7. June 12, 2018 Head Coach Jay Gruden On today’s practice: “It went good. You know, we’re coming to the end of the offseason program here, and this is just the extension of it, and I think we’re in a good place mentally and physically for the most part. Guys are working hard, have a couple more days left and hopefully we end on a high note.” On Defensive Backs Coach Torrian Gray: “He’s done great, he really has. I think he’s got the system down. I think it’s important to keep the staff around here because I think the more comfortable he is, the better he is. That’s the case for everybody, quite frankly. He’s a good communicator, does a great job with the safeties and corners – [Assistant Defensive Backs Coach] James Rowe with him. They are a good partnership over there and handle the room extremely well.” On QB Alex Smith’s growth this offseason: “I think we are all just trying to get him as comfortable as we can and it’s just a matter of him getting used to the terminology, getting used to the players around him, how we call plays, all that stuff. He’s a veteran guy. He’s been there, done that. About every kind of passing scheme concept he’s seen or done, run concept he’s seen or done in his career with both Coach [Jim] Harbaugh and obviously with Coach [Andy] Reid, so not a lot I can throw at him that he hasn’t done or tried. It’s just a matter of getting on the same page – what we call things, how we like to tag certain coverages, progressions, all that good stuff – so, I’ve been very impressed with him as player and obviously as a person.” On if he anticipates any issues with injured players being available for training camp: “We’re very positive in their recovery right now. They’ve all worked extremely hard. Trent [Williams] came in here and has shown great progress, great strength. So I don’t see any reason why these guys won’t be ready for training camp. It’s a matter of how much we throw at them early in training camp. We might hold them back early in training camp, but for the most part, I think Ty [Nsekhe], T.J. [Clemmings], Jordan [Reed], Chris [Thompson], Trent, those guys are showing great progress and we have full anticipation they’ll be ready for Week 1.” On DL Stacy McGee and WR Brian Quick: “Stacy McGee has had an issue, so he was getting checked out and had a little surgery on his groin. Quick missed for personal reasons.” On how long it takes a veteran quarterback like Alex Smith to get comfortable with a new system and if he just needs to “get it down by midseason”: “He has got to get it down by the first game. So, I think he is already close to having it down for the most part. Each game plan is going to change with different concepts depending on who we play from time to time. But he needs to get it down and he will get it down. That’s why we got him here. That’s why we wanted to get a veteran quarterback here that can adjust to different schemes and alert on the fly. One thing about Alex, he is the smartest guy I have ever been around, without a doubt, and he is in great shape. He can move around and he can handle a lot of different things. We are not in here to build the team around him, the team is built and he has to lead it like right now. This isn’t a two- or three-year process. This is a one-year process and we have got to win right away.” On details that will make the run defense successful: “Stopping the run, it’s a team thing. It’s an 11-man deal. You have got to be in your right gap. You can’t abort your gap and leave somebody on an island or what have you. So, it’s up to the defensive line to stay in their gap, the linebackers will play off of them and obviously the safeties have to be a part of it and sometimes when the safeties get blocked by the receivers, then the corners have got to come and crack-replace. So, it’s a total team thing on defense. Everybody has got to run to the ball and every once in a while, somebody’s going to get a hit, but we have to limit the damage and the guys have got to wrap tackle and make good, sound tackles and limit the damage and live to fight another day. I think getting the guys healthy, getting Zach Brown back out here and Mason Foster with him, [Martrell] Spaight is a veteran guy, [Zach] Vigil is a veteran guy, Josh Harvey-Clemons playing the same defense. Adding Shaun Dion [Hamilton], I think we have got a great chance for that front seven to be very, very good. Secondary-wise, getting Montae [Nicholson] back 100 percent, he’s a great tackler. Obviously D.J. [Swearinger] can play multiple spots. Josh Norman is one of the better corners that can tackle. So we feel good about where we are and now it’s a matter of them playing together with [Daron] Payne now in there, and obviously the other young fellows, [Quinton] Dunbar, maybe Fabian [Moreau] at the other corner.” On how the team will approach the new kickoff and lowering-the-helmet rules: “I haven’t seen anything written on paper yet [about the lowering-the-helmet rule]. We obviously understand we want to take the head out of the game as best we can. We don’t want to use it as a weapon either offensively or defensively, so that’s something we are going to continue to try to teach. We don’t do a lot of live sessions in practice anyway, so a lot of that will come throughout training camp and hopefully we will have videos to show the players on what not to do, I guess. As far as the kickoff rule is concerned, we are just going to try different things, get it on tape and look at it and try to make certain adjustments. It’s new to everybody around the league and I don’t know what to expect. I don’t know if teams are going to try to get more touchbacks kicking off or try to let the guys return it, so it will be interesting to see and it will play out. I’m sure by Week 1 or Week 2, coaches will have a better understanding of it.” On if he feels further ahead at this point in the year because of Smith’s intelligence: “I have got to be careful too. I sometimes get the script of plays for practice and I kind of go crazy with different formations and stuff like that. I just have got to make sure I don’t get ahead of myself, but it’s never an issue. I spit out the plays and he does a great job repeating them and executing them so he’s somebody that can handle a lot of things, like I said. So, we will just have to wait and see. I think getting to know his players is probably more important. He’s going to handle the offense fine. The terminology and all that stuff is fine. I think just getting to know the players and what they can do and adjusting to those guys -- especially Jordan [Reed] who hasn’t practiced yet and Chris Thompson hadn’t practiced yet – but getting to know Paul Richardson for the first time, Josh Doctson, Jamison Crowder, the rest of them, Brian Quick wasn’t here today, but that’s the big thing. [Also] Mo Harris.” On the difficulty of practicing two-minute and third down situations while learning a new system: “It’s just going faster. Two minutes? Easy. We have a set of core plays for two-minute and they can change week-to-week depending on who we are playing, but it’s just a matter of getting the people up to the line, making sure everybody is set before he snaps it, but he handles that great. He knows situations as good as anybody. He knows when he can’t take a sack and get out of bounds when he has to, hurry up to the line, spike it, whatever he needs to do. He’s been in all of those situations so that’s no issue. Third down is just a matter of whether we are going to huddle or not and getting the team ready to roll or get a protection set for the back or the line, trumping everything and making the right call. He can handle all of that. I’m not worried about that.” On time changes for training camp: “Morning, I want to give them a full day to recover. I kind of have been doing a little research here and I think we practice in the morning, we are off the field around noon and they get a nice lunch. We will meet and do some install and come back and have our walkthrough, then go back and meet and watch practice and the walkthrough. So, I think to give that full time for recovery, so they can drink a lot of fluids and take care of their bodies is important. When the Jets come, we are going to practice same time – 1:30 every day. But let these guys know, ‘Hey, we are going to get up, get yourself a cup of coffee and get ready to roll for practice,’ I think is important. Get them on a set schedule, give them a chance to recover each and every day.” On what the team has accomplished this offseason: “I think, one, that’s the most important thing to me for OTAs is getting them in shape in the weight room, obviously out there on the field running. And then, two, we have to get them mentally sharp and teach them our system. And then at the end once we were able to practice, players get to know one another. I think, like we mentioned, Alex Smith getting to know Paul Richardson and our receivers, and our new offensive linemen trying to work different spots, our new defensive linemen, the rookies – [Daron] Payne, obviously Shaun Dion [Hamilton] – getting those guys up to speed, getting our left tackle, right tackle – [Geron] Christian – up to speed. So I think it’s just a matter of A) you want to get them in shape, you want them to get to know each other, and then obviously C) you’ve got to have them learn as much as you can in these few days so when they come back to training camp, we don’t have to start from, ‘OK, this is double right.’ We can jump into our system and install fast and play fast.” On if he feels this is the best spot he’s been in at this time of the year during his tenure in Washington: “I’m always confident, really, but I feel really good. I think from a draft perspective, Payne is everything that I thought he was. Derrius Guice is everything I thought he was and more. He’s a lot faster than I thought. He plays faster – explosive. Christian adds great depth to the offensive line. Shaun Dion, like I mentioned, great depth at the linebacker position, could eventually be a starter, who knows? The rest of the guys are excellent. And then our free agent acquisitions, Paul Richardson is faster than I even thought on tape. Excellent free agent signing. So I feel great about where we are to add those new guys in with the veteran pieces that we already have. Very, very confident, very happy with what we have here.” On how much Smith’s “presence” as a quarterback matters: “It matters. Confidence is very, very important and presence, like you say, is important. It gives other players confidence, and the whole job a quarterback has is obviously getting the most out of the people around you. That’s what I think he does as good as anybody. He’ll get the most out of the tight ends. He’ll get the most out of the backs. He’ll get the most out of the receivers and offensive line because they’re going to want to play for him and they’re going to feel confident that he’s going to make something happen in a positive way or at least give it everything he’s got and take responsibility if something doesn’t work out. Just a great leader-type guy and a good person, good player, that players all seem to react well to and play well with. Obviously we haven’t played a game yet, so we still have a lot of work to do before then, but just from a mental makeup, the physical makeup of the person, obviously top-notch.” On the growth he expects in LB Zach Brown’s second season in Washington: “I think Zach Brown physically, when you look at him, he’s as gifted a linebacker as there is, really. He can run, he can hit, and all that stuff. I think learning a new defense, there were some times where we were out of place – and not just him, but whoever – the defense wasn’t quite in sync. I think him being in his second year with his athletic ability, adding Daron Payne and Jonathan Allen in the middle in front of him with Matt Ioannidis and Ziggy [Hood], whoever else is in there with [Ryan] Kerrigan and Preston [Smith], I think it’s going to make him all the more freer to roam and play fast. So, first year, you know, like I said, last year we went 7-9, I can’t really say, ‘Hey, anybody played all-star-type level.’ But I think he was leading the league in tackles there for a little while because of his speed and I think he can play a lot better.”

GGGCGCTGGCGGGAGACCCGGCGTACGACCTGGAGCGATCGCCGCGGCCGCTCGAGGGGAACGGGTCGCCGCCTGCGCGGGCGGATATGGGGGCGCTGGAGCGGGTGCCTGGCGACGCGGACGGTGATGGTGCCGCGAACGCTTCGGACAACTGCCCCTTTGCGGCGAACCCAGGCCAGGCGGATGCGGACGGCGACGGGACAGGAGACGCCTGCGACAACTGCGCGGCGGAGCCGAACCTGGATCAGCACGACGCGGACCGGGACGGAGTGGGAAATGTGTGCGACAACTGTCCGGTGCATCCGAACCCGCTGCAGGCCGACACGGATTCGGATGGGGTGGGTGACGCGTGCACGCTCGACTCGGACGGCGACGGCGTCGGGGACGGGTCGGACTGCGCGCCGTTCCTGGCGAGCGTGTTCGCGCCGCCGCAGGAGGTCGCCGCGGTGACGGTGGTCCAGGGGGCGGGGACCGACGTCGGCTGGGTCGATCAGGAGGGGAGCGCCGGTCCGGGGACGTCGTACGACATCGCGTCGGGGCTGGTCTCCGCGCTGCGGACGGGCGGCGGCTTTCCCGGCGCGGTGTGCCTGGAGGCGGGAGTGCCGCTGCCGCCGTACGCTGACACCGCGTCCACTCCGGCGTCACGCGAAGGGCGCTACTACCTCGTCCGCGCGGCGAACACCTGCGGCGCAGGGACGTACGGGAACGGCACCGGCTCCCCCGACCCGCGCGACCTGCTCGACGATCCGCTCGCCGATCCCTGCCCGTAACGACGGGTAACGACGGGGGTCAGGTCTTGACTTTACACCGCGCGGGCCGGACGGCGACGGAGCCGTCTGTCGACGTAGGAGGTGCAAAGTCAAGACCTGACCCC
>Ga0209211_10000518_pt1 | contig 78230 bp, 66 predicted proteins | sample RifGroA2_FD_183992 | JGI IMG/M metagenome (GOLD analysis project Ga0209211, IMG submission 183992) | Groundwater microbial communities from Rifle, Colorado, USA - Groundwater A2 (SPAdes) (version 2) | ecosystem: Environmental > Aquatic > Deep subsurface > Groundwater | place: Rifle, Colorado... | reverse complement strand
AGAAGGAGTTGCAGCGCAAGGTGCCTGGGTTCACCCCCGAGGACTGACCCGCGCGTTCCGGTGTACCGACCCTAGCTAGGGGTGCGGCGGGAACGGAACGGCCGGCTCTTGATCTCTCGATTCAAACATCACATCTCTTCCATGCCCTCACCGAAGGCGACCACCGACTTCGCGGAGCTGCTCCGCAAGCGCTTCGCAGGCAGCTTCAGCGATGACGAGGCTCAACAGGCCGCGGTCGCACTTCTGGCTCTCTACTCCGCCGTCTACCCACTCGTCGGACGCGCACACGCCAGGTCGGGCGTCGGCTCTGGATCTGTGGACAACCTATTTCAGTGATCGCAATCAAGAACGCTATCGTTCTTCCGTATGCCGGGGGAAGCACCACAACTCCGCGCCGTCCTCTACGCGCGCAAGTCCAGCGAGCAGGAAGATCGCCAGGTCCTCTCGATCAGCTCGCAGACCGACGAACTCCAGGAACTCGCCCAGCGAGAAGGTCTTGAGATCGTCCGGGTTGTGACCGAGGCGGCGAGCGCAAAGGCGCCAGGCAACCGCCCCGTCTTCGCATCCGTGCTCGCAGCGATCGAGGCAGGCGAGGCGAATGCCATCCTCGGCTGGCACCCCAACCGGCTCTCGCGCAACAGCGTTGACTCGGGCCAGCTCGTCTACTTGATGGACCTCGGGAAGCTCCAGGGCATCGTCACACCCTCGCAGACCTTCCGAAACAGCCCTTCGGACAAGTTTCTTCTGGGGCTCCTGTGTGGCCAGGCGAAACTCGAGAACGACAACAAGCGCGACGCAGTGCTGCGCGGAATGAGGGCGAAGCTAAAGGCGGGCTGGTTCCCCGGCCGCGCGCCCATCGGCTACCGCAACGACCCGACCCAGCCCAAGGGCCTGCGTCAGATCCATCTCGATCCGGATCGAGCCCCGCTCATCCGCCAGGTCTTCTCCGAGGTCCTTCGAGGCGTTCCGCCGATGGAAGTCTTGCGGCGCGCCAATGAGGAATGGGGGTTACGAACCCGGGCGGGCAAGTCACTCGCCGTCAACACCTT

8. June 6, 2018 Head Coach Jay Gruden On RB Chris Thompson: “He will be available eventually. That’s the plan. We are just going to play it by ear, but he’s made unbelievable progress. He’s a lot further along than anybody anticipated except me because I knew he would rehab quicker than anybody. He’s in great shape. We’re not too concerned.” On if it is easier to throw new schemes and plays at a veteran quarterback like Alex Smith: “Oh, for sure. He still has got to learn the terminology so you have got to be careful. Sometimes you assume you’ve been in the league a long time and he went to Utah – he’s very, very smart – you throw too much at him. We still want to control our pace but there’s really not a lot we can throw at him that he has not seen. It’s just a matter of him verbally communicating himself and getting used to the verbiage, that’s all. But he’s in good shape.” On how WRs Josh Doctson and Paul Richardson Jr. can help clear space for Jamison Crowder: “It will help out. It helps out the entire offense quite frankly. So it will help out Jamison, it will help out obviously Jordan [Reed] when he gets back and Vernon [Davis] and the rest of the guys in there, and then those guys will help out – quite frankly – Paul, so they all work hand-in-hand.” On how Crowder looks this offseason and if his hamstring issues from 2017 have lingered: “He looks great. No issues whatsoever. Very precise in what he is doing. Strong hands as usual, plays a lot bigger than his size. No issues as far as health is concerned.” On if he would consider carrying a fullback on the roster this season: “Could be, yeah. We’ll continue to look at Elijah [Wellman] and see how he does. It’s good for our defense also to see some reps with teams with a fullback, so we are giving them a good look at lead plays and power plays and all that stuff so they can prepare for it. It was also a chance for Elijah to make the team whether we need a fullback or not.” On LB Preston Smith building consistency: “I don’t know if he has had any bad games so to speak, maybe statistically they weren’t the greatest, but for the most part, I think Preston has been pretty productive and he’s still a young football player. But we expect big things from him going into year four now. That’s a big year for him obviously, so I think from a progression standpoint, from his weight and his body and his muscle mass, his instincts as far as on the field, I think he’s just getting better and better. I really think he has got a chance of being a dynamic outside linebacker in the National Football League for years to come. He’s on the right path and I think he can get better and better.” On LB Josh Harvey-Clemons’ increase in reps and development as a player: “That’s what we are doing, we are developing him. He got some quality reps last year in some critical situations in games which is good, mainly in dime situations and now he’s getting more in base, first and second down, so it’s good to see him in that role. He came in, he was a tall, gangly linebacker worried about some of the inside run stuff, some of the lead plays with the fullback and all that stuff, but he has handled it quite well. He is a guy that can really run and having Jonathan [Allen], and obviously Daron [Payne], Ziggy [Hood] and Matt Ioannidis in the middle to take the lineman off of the linebackers, I think you can then have a lighter linebacker. He can be free to roam sideline-to-sideline. Josh is taking advantage of his reps and will have to continue to do so come training camp.” On RB Samaje Perine’s next steps: “In the second year, we expect major strides for all first-year guys. I’ve said it before. So just understanding pro football, what it’s all about in your first year, you have the four preseason games and 16 regular season games. It’s a grind, mentally. It’s all-day football, not like college where you only get 20 hours a week, so I think he understands the grind and our system a lot better. He’s more comfortable, and we’ll see how much he progresses. Very critical year for a young football player.” On if the running backs are collectively elevating the offense: “Yes, very much so, and Chris [Thompson] hasn’t been a part of any of that, but I watched Byron Marshall catch the ball and even Derrius [Guice] catch the ball. [It’s] been very exciting. Watching Rob Kelley, Samaje [Perine] run it, Derrius run it. They’ve all done an excellent job. Kapri came off a little bit of an injury. He’s done a good job. We’ve got a good group of backs, and they all bring something different to the table, but they are very good players, so we’ve just got to let it play out and let them continue to compete, try to give them as many opportunities as possible and let it play out, like I said. I’ve been very, very impressed with the entire group.” On what CB Orlando Scandrick brings to the table: “Experience. I think D.J. [Swearinger] with a little bit of experience now, he’s still a young player. Josh [Norman], he seems like a veteran, but he’s still not exactly an old guy. Just having an experienced guy who’s been through a lot, he’s played corner and nickel. He communicates the defense very well and is a calming factor for those guys. When formations change and coverages might change, all that good stuff, it’s good to have a guy like Orlando who’s been there, done that and can communicate with the young guys. So he’s done very well, and I’ve been impressed with the way he’s stood out in practice.” On if WR Robert Davis is another candidate to make a big jump in his second season: “Yeah, big time. We kept him mainly on the practice squad and activated him late last year, and [he] made great strides throughout the year – his size, speed, his ability to block, run. He’s got all the things you want as a receiver in the West Coast-type offense… run after the catch. Now it’s just about him lining up and being comfortable in the route tree and who he’s supposed to block, when he’s supposed to block them and also help us out on special teams, so he’s done excellent, man. He had a little bit of a toe [injury] there for a little bit, but I think he’s healthy now, and you see him run, and he’s got a chance to really explode on the scene.” On if he has been impressed by veteran players mentoring younger players and if he has a specific anecdote on the topic: “The good thing is I don’t have to put my finger on everything that’s going on around here. I have great trust in the players that are down here, led by the veteran guys like [Ryan] Kerrigan and Ziggy Hood and the rest of the older-type guys. They do an excellent job down here, and [when] they’re out at practice, they’re in meetings. [Orlando] Scandrick coming in, obviously Alex Smith, Colt McCoy… Quarterbacks do a great job. Offensive linemen, [Brandon] Scherff is now considered a veteran. He just works his butt off. We’ve got a good group of guys. Mason Foster, [D.J.] Swearinger, obviously. It’s one thing as a coach you don’t want to have to worry about is just always micromanaging every detail about meetings and what’s going on in the locker room. We have a great group of guys that are tight-knit, and they work extremely hard. As far as anecdotes, I don’t really have anything for you there.” On if that culture has evolved during his tenure here: “Yeah, it’s evolved, and it goes into your draft and who you’re getting as free agents and all that stuff. Sometimes you have to deal with some issues from time to time, but it’s important for the veteran leaders to take them under their wing and try to bring them along the right path. And I feel like we have a good majority-rules-type thing that are all hard workers and good guys and good football players.” On early impressions of T Geron Christian getting reps with first team: “It’s not easy for a young guy like that to come in here and play tackle for us with the ones from the get-go. Coach [Greg] Manusky does a good job of throwing a lot of different fronts and looks at them. He’s learning on the fly. Coach [Bill] Callahan has taken him under his wing and really worked with him and this experience has been invaluable for him. To me, it’s so much better to get an opportunity and go out on the field and actually practice than stand there with a helmet in your hand and watch, so you can make the mistakes, you can correct yourself. It might be your set, it might be too vertical, whatever it might be, so everything has been a teaching point for him. Every play is something to learn from – running play, pass play, pass protection – and I think he’s going to become better faster because of that because of these opportunities.” On initial impressions of WR Trey Quinn: “Trey [Quinn] has come in here, and I haven’t heard him talk a whole lot. He’s very quiet. He’s a quiet assassin and he just goes out there and is very detailed in his routes. Ike [Hilliard] has done a great job with him, and Trey, when the ball’s in the area, he’s got strong hands. Very quarterback-friendly target. He can run the option routes. He’s learning from Jamison [Crowder], which is good, but he can also line up in different spots, so Trey is a guy that we’re going to rely on to be able to play multiple spots, be tough enough in the running game to block safeties from time to time. He’ll do whatever is asked of him, I know that, and maybe even return some punts. We’ll see, but I’ve been very impressed with Trey.”